Tag Archives: Doers of the word

FaithWorks: Hear AND Do – sermon on James 1:17-27

September 2, 2018

Last week, we talked about being the church instead of just going to church. We learned from the Psalms that we can only thrive when we are firmly planted in the house of the Lord. That kind of planting requires an all-in commitment, and it involves getting our roots connected to each other as well as to God.

But how do you do that? How do you become a disciple of Jesus Christ who thrives, whose faith grows exponentially? How do you apply the principles Jesus laid out for his disciples more than 2,000 years ago to life in our 21st century culture? How does working your faith develop a faith that works? Continue reading

The Implanted Word – Sermon on James 1:17-27 Pentecost 14B

 

August 30, 2015

Tradition tells us that the author of the book of James was the brother of Jesus. James was not one of the original twelve disciples, but he quickly became a leader among the believers in Jerusalem after Christ’s resurrection. In the greeting of this letter, James addresses “the twelve tribes scattered among the nations” (1:1) so we can imagine that his intended audience includes Jewish followers of The Way who have fled from Jerusalem after the stoning of Stephen.

Christianity was in its early stages; it was still considered a Jewish sect. Followers of Jesus weren’t even called Christians yet, but they were already experiencing persecution. James wrote to these believers, who had scattered into the world beyond Jerusalem, to encourage them in their suffering, and to give them guidance.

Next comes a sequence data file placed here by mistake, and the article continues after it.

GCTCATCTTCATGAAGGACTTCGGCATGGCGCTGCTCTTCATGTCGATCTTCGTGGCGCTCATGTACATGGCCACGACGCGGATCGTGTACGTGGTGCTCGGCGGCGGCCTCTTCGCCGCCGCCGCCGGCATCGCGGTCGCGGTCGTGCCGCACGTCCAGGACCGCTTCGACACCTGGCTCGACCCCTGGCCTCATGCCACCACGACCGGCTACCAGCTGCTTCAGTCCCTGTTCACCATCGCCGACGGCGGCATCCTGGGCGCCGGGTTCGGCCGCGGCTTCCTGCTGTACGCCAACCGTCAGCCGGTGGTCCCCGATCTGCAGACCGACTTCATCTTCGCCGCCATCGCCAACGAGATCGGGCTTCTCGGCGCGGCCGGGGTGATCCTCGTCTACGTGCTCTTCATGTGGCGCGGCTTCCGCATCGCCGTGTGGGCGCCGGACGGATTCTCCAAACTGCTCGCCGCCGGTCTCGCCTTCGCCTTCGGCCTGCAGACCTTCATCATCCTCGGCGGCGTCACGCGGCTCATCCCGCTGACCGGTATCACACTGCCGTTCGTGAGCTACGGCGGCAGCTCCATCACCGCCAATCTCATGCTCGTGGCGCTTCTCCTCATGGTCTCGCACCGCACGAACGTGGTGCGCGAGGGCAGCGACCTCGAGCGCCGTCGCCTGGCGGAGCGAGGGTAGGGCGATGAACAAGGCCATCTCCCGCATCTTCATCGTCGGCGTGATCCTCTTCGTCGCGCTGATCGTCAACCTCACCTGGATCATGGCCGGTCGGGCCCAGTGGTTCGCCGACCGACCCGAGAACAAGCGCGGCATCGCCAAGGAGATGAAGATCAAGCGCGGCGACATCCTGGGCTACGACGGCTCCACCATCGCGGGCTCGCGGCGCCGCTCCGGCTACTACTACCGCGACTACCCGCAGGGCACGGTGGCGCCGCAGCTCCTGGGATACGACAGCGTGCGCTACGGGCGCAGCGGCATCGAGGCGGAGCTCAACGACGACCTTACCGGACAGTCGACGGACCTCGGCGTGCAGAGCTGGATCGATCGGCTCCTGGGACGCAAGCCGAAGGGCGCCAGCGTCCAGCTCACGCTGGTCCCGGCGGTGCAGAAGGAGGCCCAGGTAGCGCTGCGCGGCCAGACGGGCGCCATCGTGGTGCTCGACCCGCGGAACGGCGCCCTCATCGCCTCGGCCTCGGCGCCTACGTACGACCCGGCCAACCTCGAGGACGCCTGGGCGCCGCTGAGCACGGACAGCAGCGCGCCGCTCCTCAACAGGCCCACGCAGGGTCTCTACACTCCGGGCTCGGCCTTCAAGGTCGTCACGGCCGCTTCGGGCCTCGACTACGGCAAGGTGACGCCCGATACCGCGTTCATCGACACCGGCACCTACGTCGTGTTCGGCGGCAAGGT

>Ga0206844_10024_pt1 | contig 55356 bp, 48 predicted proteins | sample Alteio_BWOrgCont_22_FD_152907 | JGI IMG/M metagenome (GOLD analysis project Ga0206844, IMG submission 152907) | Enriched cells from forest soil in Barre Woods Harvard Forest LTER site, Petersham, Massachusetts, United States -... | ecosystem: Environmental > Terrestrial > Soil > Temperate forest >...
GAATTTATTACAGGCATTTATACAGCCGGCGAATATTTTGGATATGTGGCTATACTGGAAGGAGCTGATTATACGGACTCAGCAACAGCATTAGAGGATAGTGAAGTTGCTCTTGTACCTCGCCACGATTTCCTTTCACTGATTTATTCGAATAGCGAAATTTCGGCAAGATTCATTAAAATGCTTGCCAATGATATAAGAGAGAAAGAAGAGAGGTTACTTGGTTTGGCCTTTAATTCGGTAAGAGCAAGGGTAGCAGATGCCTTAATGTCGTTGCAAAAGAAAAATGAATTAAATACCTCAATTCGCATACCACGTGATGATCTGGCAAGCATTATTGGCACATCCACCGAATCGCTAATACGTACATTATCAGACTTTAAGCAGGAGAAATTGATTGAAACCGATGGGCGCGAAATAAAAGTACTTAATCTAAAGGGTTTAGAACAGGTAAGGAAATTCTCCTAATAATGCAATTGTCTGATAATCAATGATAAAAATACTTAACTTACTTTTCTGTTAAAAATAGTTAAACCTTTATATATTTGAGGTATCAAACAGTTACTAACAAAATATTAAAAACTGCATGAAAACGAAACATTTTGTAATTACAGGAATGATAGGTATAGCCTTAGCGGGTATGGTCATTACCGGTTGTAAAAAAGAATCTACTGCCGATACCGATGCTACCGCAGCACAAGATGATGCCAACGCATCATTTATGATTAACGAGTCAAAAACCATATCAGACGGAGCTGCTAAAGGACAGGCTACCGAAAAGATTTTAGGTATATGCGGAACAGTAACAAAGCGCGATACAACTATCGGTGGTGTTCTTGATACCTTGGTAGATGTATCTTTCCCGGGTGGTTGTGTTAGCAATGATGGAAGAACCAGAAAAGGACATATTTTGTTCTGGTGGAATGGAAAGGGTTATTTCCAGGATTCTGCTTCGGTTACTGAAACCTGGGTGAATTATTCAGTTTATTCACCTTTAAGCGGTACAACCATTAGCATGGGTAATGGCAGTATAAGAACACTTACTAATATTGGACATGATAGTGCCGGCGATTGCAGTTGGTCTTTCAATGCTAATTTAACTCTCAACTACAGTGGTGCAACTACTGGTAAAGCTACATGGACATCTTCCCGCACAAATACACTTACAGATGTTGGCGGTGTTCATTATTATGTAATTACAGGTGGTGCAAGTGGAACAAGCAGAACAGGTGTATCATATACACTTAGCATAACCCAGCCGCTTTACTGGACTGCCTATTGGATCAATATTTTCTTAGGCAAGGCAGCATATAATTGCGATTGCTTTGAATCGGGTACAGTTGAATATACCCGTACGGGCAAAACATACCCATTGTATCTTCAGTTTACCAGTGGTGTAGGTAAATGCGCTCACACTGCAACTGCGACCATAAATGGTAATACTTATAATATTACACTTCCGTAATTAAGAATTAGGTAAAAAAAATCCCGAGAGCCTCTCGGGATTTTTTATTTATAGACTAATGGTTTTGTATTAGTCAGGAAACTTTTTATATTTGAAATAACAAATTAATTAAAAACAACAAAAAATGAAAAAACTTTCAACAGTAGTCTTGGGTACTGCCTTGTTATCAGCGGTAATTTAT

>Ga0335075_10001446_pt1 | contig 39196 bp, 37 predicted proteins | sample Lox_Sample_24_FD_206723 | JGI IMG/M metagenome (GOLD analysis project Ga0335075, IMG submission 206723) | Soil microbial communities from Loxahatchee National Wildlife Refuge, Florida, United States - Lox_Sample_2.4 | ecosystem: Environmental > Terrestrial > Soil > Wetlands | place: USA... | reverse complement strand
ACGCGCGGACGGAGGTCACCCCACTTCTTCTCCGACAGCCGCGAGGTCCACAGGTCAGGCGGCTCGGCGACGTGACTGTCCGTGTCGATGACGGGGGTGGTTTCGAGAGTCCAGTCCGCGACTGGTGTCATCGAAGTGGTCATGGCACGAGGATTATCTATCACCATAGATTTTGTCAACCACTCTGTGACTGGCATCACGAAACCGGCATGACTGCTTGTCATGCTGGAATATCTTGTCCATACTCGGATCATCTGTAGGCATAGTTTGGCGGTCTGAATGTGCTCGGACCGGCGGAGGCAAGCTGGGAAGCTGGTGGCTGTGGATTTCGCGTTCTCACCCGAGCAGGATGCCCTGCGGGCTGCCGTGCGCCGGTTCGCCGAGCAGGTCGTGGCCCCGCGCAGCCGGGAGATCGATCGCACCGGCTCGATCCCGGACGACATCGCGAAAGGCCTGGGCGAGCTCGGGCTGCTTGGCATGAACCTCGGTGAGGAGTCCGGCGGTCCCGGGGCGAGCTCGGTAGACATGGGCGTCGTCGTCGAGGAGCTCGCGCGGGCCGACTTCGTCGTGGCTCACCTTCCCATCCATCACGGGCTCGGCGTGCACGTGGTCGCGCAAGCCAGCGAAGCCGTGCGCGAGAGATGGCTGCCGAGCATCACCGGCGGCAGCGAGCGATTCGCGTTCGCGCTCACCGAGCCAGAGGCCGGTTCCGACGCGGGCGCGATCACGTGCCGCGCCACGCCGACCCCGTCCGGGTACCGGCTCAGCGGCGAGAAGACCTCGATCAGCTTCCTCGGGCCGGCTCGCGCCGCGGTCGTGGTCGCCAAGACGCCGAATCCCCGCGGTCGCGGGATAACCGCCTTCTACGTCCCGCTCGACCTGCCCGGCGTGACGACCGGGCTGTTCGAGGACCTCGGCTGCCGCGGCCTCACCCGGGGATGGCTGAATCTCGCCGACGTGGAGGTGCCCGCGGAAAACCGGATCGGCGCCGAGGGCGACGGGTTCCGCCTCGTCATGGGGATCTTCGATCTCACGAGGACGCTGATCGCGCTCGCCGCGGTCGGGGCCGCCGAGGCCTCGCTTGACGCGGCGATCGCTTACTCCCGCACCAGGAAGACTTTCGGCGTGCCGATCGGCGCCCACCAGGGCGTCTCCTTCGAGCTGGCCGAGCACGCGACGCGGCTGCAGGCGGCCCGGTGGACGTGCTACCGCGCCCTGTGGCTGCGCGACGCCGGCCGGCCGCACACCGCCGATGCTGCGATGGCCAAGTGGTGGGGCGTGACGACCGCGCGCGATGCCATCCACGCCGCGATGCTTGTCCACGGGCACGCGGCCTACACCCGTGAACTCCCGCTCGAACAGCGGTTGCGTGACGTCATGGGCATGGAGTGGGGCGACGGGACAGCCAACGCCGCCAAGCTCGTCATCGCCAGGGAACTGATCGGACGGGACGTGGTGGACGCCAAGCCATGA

We have just spent five weeks listening to Jesus describe himself as the “Bread of Life.” Jesus has used very graphic language to insist that, if we are truly going to be his followers, we must take him into ourselves and become like him. Lip service won’t do: we must go all in if we are to become true disciples.

We don’t know if James was present when Jesus gave his “Bread of Life” sermon, but it seems to me that he must have understood what Jesus meant. In today’s passage from James, listen for the connection he makes between simply hearing the word and doing the word. For James, and the people to whom he wrote, going all in for Jesus was guaranteed to be a risky business, but failing to commit carried an even greater risk.

Every generous act of giving, with every perfect gift, is from above, coming down from the Father of lights, with whom there is no variation or shadow due to change. In fulfillment of his own purpose he gave us birth by the word of truth, so that we would become a kind of first fruits of his creatures.
You must understand this, my beloved: let everyone be quick to listen, slow to speak, slow to anger; for your anger does not produce God’s righteousness. Therefore rid yourselves of all sordidness and rank growth of wickedness, and welcome with meekness the implanted word that has the power to save your souls. But be doers of the word, and not merely hearers who deceive themselves. For if any are hearers of the word and not doers, they are like those who look at themselves in a mirror; for they look at themselves and, on going away, immediately forget what they were like. But those who look into the perfect law, the law of liberty, and persevere, being not hearers who forget but doers who act–they will be blessed in their doing.
If any think they are religious, and do not bridle their tongues but deceive their hearts, their religion is worthless. Religion that is pure and undefiled before God, the Father, is this: to care for orphans and widows in their distress, and to keep oneself unstained by the world. – James 1:17-27

James seems to have just two questions in mind here. First he asks, “Who is God to you?” Then James wants to know, “Who are you to God?”

It only takes a couple of verses for James to explain who God is to us. He is Father, Creator, the giver of life and light. God is unchangeable, and therefore dependable. God is truth and righteousness, fulfilling his own purpose in us. And that brings us to the second question, “Who are you to God?” Continue reading